A restaurant unsurpassed by any other in Madrid for its famous patrons: King Juan Carlos, Bill Clinton and Penélope Cruz among them. This is the place of historical rendezvous, where Aznar's and Bush's wives did lunch back when alliances were in the making. They also know how to cook up one cracking 'solomillo' (beef). The key to Lucio's glory is the use of a coal-fired oven and the best olive oil. Another star dish is the 'huevos rotos', a starter of lightly fried eggs laid on top of a bed of crisp, thinly cut chips. Be sure to ask for a table on the first floor.
Holding court on a quiet backstreet, this dignified, classic Madrid restaurant is considered by many to be the home of 'cocido', the huge and hearty stew lifelong Madrid residents love and a test for the biggest of appetites. La Bola is still run by the same family that founded it in the 19th century, and the 'cocido' (which is only served at lunchtime) is still cooked traditionally in earthenware pots on a wood fire. Unfortunately, this impressive pedigree has led to a certain complacency, verging on the arrogant, in some of the waiting staff.
The world's oldest restaurant (with a signed Norris McWhirter certificate to prove it) is still coming up with the goods after nearly 300 years. For all its popularity as a tourist destination, its nooks and crannies add up to an atmospheric – if cramped – dining spot. Botín turns out great roasts, including that old Spanish favourite, 'cochinillo' (suckling pig). The 'cordero' (lamb) is also superb, as are the house-named 'almejas' (clams). And, yes, seeing as you asked, Hemingway did come here.
This landmark restaurant, which opened in 1839, is credited with having introduced French haute cuisine into the culinary wilderness of Madrid. Founder Emile Lhardy is said to have been enticed to the city by none other than 'Carmen' author Prosper Mérimée, who told him there was no decent restaurant in the Spanish capital. These days it's rated as much for its history and belle-époque decor as for the (expensive) food. The menu is as Frenchified as ever, although there's also a very refined 'cocido' stew, good game and 'callos' (tripe), in addition to an excellent, if pricey, wine list.
Pick your way down the side of the open kitchen to a deep dining room hung with pictures of visiting royals and grateful celebrities, along with rather grimmer photos of the 1906 bombing of Alfonso XIII's wedding procession – which happened right outside the door. Undamaged, and still going strong, Casa Ciriaco was a meeting place for the intelligentsia in pre–Civil War days, and although it no longer attracts too many thinkers, the Castilian fare is a taste of days gone by. 'Cochinillo' (suckling pig) is the speciality, along with partridge and butter beans, when in season. Waiters are as old-school as you'd expect, but very friendly.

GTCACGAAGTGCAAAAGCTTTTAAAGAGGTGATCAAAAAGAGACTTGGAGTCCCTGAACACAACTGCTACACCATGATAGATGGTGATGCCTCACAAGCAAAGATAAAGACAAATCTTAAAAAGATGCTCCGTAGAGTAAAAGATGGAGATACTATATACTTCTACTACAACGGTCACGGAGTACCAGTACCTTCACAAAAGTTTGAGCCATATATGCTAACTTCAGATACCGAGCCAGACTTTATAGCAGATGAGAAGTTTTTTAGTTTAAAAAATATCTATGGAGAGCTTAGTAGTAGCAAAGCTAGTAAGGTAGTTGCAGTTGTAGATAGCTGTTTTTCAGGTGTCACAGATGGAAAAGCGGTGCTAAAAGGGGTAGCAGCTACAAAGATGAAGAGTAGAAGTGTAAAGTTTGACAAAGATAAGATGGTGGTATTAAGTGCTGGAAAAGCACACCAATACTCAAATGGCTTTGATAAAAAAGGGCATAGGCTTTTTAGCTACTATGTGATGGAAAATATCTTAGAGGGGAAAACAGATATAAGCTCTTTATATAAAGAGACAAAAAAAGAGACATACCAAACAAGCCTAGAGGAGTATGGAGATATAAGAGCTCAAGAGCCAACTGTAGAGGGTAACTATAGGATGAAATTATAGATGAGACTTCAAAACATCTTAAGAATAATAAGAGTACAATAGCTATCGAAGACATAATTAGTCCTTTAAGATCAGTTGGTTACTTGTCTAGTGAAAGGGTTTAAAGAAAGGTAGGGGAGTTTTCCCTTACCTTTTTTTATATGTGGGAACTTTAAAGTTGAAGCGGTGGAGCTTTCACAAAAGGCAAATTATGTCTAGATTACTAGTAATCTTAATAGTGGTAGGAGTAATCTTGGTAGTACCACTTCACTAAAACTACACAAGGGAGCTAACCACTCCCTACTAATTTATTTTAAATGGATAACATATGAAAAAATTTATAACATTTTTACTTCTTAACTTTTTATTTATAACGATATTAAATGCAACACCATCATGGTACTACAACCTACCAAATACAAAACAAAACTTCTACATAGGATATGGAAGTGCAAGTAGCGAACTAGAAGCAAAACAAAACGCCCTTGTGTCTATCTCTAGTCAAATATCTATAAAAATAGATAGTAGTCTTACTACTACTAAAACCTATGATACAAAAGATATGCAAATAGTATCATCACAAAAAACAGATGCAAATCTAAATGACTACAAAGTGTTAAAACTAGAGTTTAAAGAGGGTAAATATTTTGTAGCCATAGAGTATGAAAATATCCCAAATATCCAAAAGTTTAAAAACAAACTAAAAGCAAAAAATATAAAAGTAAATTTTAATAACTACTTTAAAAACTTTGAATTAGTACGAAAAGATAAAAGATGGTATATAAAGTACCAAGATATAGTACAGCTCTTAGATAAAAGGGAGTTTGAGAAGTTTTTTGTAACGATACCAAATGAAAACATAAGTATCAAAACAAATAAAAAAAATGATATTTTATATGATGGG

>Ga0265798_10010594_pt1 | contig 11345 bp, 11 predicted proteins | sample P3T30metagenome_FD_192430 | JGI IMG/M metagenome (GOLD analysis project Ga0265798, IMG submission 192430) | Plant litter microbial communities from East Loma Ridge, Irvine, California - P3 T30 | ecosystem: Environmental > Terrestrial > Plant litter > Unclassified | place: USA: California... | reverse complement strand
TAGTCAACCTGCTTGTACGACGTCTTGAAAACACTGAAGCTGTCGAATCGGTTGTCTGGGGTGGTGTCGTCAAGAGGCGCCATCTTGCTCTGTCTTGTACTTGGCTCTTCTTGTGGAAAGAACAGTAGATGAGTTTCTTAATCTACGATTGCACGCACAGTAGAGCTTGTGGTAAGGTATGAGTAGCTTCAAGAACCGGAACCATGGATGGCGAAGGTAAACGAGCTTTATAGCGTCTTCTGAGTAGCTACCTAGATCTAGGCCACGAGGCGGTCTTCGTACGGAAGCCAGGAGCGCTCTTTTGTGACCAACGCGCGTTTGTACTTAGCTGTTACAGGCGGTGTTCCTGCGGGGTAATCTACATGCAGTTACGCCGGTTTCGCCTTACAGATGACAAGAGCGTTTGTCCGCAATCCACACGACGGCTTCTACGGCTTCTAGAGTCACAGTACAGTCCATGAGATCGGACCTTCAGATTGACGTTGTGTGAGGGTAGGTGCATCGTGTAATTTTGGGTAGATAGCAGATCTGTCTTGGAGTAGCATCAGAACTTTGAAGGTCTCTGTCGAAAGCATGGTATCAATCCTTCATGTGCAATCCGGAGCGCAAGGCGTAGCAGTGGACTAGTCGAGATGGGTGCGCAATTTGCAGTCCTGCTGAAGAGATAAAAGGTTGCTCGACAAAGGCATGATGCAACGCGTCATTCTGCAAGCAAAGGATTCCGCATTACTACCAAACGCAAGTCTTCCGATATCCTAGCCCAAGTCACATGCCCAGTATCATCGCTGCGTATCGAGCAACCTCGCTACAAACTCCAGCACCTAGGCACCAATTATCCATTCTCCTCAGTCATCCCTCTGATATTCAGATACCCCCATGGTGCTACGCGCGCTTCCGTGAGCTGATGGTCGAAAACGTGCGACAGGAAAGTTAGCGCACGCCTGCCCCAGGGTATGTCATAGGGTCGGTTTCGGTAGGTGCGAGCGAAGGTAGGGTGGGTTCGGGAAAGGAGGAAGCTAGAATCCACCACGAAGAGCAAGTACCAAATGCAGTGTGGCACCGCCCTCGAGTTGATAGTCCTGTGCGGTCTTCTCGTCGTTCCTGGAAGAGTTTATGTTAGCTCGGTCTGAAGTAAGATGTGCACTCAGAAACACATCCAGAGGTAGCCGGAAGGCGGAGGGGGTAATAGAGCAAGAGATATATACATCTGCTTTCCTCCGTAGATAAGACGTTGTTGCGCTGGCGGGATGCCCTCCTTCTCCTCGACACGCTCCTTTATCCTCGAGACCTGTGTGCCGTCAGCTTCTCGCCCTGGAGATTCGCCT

This restaurant is recommendable thanks to its home-style traditional cooking. Dishes range from 'gallina en pepitoria' (chicken fricassée) to splendid seafood croquettes and Madrid-style stewed tripe. The Vacas brothers are true masters of their art.
Weekends bring the crowds in to this tapas bar. Maybe it's thanks to the croquettes or the home-made meatballs, but it's the 'cocido' stew that's really made Casa Pello a household name in the north of the city. Here you'll find local traditional food, such as the exquisite grilled meats. The terrace fills up fast when the weather's fine and for post-work drinks.
Still going strong after a century, this is the best place in the city for deep-fried lamb intestines and other tasty tidbits. Not for faint stomachs, this offal institution offers superbly prepared testicles, glands and stomach linings, all accompanied by strong red wine. Worth checking out just for the lively scene and for an authentic taste of offal.
One of the best sources of 'cocina casera' (home cooking) in Madrid, Casa Manolo has an endearing, right-at-home atmosphere, enhanced by the black-and-white photo of the owner's grandmother and aunt that presides over the restaurant. But even though it's all about tradition, this place prepares creative mouth-watering salads that put the usual iceberg-based 'ensalada mixta' to shame – the aubergine with tomato and goat's cheese, for example, must be one of the best in the city. And then there's lentil soup, 'cocido' and other hearty stews, all supremely well prepared.
Little changes at this historic spot, from the zinc bar to the bull's head on the wall. Its various owners have all been involved in bullfighting, and roundtable discussions called 'tertulías' of critics, 'toreros' and aficionados are still held here. It's local and friendly, with superior tapas (the best is the scrumptious salad you get free with a drink).